August 8, 2007 There is no doubt that sophisticated computers have the potential to handle election data better than the card ballot method, yet contrary to what one might expect, the introduction of electronic voting systems across the world has been plagued with damaging allegations of incompetence, corruption and severe exploitation. The University Voting Systems Competition aims to raise the credibility levels of electronic voting systems and encourage people to get involved in the democratic process to such an extent that, not only will they vote for a leader, but they’ll design the very voting system itself. With some gaping design flaws and a lack of public confidence holding electronic voting machines back from making a significant impact in global democracy, it’s an initiative that’s sorely needed.
A certain amount of error is expected in elections, no matter what method is used to collate the votes. This error is acceptable only because, with one delivery system, it will impact the candidates more or less equally. When errors in vote tallying show bias, however, they become unacceptable. The problem with electronic voting systems is that, for a number of reasons, they are prone to the latter type of miscalculation.
NEW ATLAS NEEDS YOUR SUPPORT
Upgrade to a Plus subscription today, and read the site without ads.
It's just US$19 a year.UPGRADE NOW
The first reason for this is implementation. Due to financial or bureaucratic concerns, many countries are making the transition to electronic voting systems on a state by state basis. This is a cause for concern because if the error levels between the competing systems don’t match up, it could alter the result of the election. However, making an instant transition to a single computer voting system also carries a fatal flaw – the company in charge will have a monopoly, and therefore is in a position to remain unchallenged and unimproved.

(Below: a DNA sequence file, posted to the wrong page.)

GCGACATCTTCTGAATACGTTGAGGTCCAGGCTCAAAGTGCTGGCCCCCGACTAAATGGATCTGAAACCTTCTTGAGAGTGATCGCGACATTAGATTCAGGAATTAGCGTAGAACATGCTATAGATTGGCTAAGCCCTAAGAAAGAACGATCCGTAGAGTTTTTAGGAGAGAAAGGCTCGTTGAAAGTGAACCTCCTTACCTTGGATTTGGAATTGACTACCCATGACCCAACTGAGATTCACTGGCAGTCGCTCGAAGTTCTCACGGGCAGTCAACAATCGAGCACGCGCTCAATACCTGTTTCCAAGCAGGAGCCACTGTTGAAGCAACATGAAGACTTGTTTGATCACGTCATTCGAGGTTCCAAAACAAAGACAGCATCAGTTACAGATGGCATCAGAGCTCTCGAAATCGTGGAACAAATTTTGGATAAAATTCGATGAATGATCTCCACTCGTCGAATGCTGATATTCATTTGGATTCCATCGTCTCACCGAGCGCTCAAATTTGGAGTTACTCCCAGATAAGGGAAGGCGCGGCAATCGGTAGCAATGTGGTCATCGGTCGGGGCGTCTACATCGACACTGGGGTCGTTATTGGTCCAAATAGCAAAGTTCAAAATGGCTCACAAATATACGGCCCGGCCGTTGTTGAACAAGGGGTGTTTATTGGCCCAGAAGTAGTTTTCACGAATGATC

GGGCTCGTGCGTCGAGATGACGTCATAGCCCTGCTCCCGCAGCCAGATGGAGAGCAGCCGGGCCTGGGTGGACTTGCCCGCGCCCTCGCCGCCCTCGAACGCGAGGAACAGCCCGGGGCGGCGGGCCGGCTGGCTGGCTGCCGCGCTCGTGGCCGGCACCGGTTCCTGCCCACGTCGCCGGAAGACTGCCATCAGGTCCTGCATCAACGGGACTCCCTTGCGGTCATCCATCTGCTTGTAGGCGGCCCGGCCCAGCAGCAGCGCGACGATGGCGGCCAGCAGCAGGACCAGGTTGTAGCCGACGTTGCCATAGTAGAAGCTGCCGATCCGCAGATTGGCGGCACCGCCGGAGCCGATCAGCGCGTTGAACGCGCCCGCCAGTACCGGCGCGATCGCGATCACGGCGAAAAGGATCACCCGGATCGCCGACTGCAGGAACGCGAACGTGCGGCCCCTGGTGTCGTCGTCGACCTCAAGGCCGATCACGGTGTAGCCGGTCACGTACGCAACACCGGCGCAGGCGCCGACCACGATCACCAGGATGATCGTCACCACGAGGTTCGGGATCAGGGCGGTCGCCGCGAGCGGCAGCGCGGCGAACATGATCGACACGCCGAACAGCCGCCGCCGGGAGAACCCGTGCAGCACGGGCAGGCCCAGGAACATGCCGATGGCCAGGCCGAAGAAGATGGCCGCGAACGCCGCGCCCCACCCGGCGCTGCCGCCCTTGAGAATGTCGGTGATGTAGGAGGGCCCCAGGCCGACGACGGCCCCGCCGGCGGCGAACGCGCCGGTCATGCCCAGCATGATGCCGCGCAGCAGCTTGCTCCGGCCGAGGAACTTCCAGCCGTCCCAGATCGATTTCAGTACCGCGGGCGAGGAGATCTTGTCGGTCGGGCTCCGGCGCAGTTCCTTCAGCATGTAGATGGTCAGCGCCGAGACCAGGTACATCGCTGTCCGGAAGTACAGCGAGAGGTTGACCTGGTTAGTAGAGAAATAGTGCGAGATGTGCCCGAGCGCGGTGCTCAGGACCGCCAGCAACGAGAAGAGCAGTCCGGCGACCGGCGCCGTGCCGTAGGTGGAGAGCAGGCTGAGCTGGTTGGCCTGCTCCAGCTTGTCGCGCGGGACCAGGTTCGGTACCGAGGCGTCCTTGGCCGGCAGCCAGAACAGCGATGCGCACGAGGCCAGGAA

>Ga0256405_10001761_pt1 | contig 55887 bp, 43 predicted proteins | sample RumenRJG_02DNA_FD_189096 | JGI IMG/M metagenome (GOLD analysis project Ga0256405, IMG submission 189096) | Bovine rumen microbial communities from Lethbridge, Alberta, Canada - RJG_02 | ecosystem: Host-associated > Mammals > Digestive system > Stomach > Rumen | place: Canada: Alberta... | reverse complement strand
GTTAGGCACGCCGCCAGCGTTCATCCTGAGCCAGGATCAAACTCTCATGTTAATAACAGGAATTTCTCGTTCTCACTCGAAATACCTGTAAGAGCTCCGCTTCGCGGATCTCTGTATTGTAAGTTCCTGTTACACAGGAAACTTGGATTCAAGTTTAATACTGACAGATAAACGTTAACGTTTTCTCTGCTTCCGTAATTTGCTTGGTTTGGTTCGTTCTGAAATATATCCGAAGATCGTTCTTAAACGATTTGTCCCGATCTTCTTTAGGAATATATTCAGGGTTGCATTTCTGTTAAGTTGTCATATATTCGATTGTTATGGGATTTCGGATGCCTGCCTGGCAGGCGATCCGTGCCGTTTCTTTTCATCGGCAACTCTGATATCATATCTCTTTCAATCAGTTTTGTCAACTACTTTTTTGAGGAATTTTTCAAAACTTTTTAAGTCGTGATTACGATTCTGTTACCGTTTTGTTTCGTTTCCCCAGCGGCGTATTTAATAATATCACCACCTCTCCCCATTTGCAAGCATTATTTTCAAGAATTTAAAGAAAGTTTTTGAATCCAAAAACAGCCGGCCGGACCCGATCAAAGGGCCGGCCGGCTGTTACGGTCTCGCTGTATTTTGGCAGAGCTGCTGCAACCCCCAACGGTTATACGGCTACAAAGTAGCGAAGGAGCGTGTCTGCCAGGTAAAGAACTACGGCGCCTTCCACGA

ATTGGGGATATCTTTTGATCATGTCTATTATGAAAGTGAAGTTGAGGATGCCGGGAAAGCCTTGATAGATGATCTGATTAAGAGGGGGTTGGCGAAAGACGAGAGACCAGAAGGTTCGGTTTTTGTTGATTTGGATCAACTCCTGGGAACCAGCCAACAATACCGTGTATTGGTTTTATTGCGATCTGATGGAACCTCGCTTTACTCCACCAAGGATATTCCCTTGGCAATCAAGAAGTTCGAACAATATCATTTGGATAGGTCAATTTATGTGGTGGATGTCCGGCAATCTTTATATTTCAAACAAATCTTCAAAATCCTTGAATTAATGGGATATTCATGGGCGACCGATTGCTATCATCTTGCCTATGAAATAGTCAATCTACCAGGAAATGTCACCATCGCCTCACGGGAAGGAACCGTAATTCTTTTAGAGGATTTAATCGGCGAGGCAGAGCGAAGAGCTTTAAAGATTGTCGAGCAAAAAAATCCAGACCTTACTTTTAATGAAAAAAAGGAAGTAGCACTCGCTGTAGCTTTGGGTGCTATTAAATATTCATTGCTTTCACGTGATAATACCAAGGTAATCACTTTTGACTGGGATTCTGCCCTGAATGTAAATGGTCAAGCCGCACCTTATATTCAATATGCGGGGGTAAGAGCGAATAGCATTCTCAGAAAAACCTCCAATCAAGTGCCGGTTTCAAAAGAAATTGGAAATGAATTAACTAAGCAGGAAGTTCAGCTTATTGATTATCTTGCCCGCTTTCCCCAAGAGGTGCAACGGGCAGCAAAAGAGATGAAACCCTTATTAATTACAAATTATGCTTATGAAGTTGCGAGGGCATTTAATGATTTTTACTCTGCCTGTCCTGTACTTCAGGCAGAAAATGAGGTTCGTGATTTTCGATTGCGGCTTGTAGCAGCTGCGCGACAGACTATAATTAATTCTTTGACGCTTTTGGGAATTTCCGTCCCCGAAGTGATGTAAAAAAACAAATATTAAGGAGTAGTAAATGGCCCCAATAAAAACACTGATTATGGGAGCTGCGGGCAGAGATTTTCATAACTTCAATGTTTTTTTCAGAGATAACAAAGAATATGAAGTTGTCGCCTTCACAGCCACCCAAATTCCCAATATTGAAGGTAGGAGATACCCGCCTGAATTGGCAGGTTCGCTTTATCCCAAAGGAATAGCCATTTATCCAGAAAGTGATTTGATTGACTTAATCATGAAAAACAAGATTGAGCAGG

The second reason electronic voting is treated with suspicion is because of the inherent weakness of a computer system. A paper ballot system leaves a hard copy record which can be scrutinized in a time consuming, but accurate, audit. But electronic voting systems sell themselves on the fact that they make paper trails unnecessary and redundant. Not only is there no hard evidence of the voting tally, but the computer records themselves can be erased or tampered with. Unlike with paper ballots, the electronic voting record is neither independent from the voting system, nor verifiably true.
Which leads to the third reason electronic voting is mistrusted. It increases the ease with which individuals in positions of power can manipulate the election results. Systems in use in the US and Europe have been questioned in terms of being vulnerable to software alteration that can effectively hack the system. In paper ballots, it’s not possible to simply press some buttons and change what people have written. In electronic voting, this is a frighteningly realistic scenario.
The University of Surrey won the best system in the VoComp tournament with their Prêt-à-Voter model. David Lundin, a PhD student and member of the team comments: “We want to make it possible for all voters to check that their votes were actually counted. This is called end-to-end verifiability and my bet is that this is the way we will safeguard democracy in the future.”
The electronic voting research conducted at Surrey and other institutions around the world aims to create systems that not only are able to count millions of votes quickly but also makes elections truly verifiable. Michael Shamos, a computer science professor responsible for testing the accuracy of voting machines, says of their many problems “If smart people put their minds to solving this, it will be cracked very quickly.” Lucky, then, that VoComp has the attention of the best and brightest.